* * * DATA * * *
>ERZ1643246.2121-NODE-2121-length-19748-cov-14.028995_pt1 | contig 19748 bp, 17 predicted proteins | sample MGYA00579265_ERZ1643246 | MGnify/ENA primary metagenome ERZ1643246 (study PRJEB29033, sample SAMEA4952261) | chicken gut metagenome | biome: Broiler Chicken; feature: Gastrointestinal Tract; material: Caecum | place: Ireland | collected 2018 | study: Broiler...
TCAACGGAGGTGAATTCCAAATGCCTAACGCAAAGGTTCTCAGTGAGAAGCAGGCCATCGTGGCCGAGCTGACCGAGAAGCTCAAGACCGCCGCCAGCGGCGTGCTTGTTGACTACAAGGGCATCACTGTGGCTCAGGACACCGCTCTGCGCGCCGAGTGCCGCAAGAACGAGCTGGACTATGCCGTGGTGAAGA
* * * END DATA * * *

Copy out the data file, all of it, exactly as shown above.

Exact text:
>ERZ1643246.2121-NODE-2121-length-19748-cov-14.028995_pt1 | contig 19748 bp, 17 predicted proteins | sample MGYA00579265_ERZ1643246 | MGnify/ENA primary metagenome ERZ1643246 (study PRJEB29033, sample SAMEA4952261) | chicken gut metagenome | biome: Broiler Chicken; feature: Gastrointestinal Tract; material: Caecum | place: Ireland | collected 2018 | study: Broiler...
TCAACGGAGGTGAATTCCAAATGCCTAACGCAAAGGTTCTCAGTGAGAAGCAGGCCATCGTGGCCGAGCTGACCGAGAAGCTCAAGACCGCCGCCAGCGGCGTGCTTGTTGACTACAAGGGCATCACTGTGGCTCAGGACACCGCTCTGCGCGCCGAGTGCCGCAAGAACGAGCTGGACTATGCCGTGGTGAAGA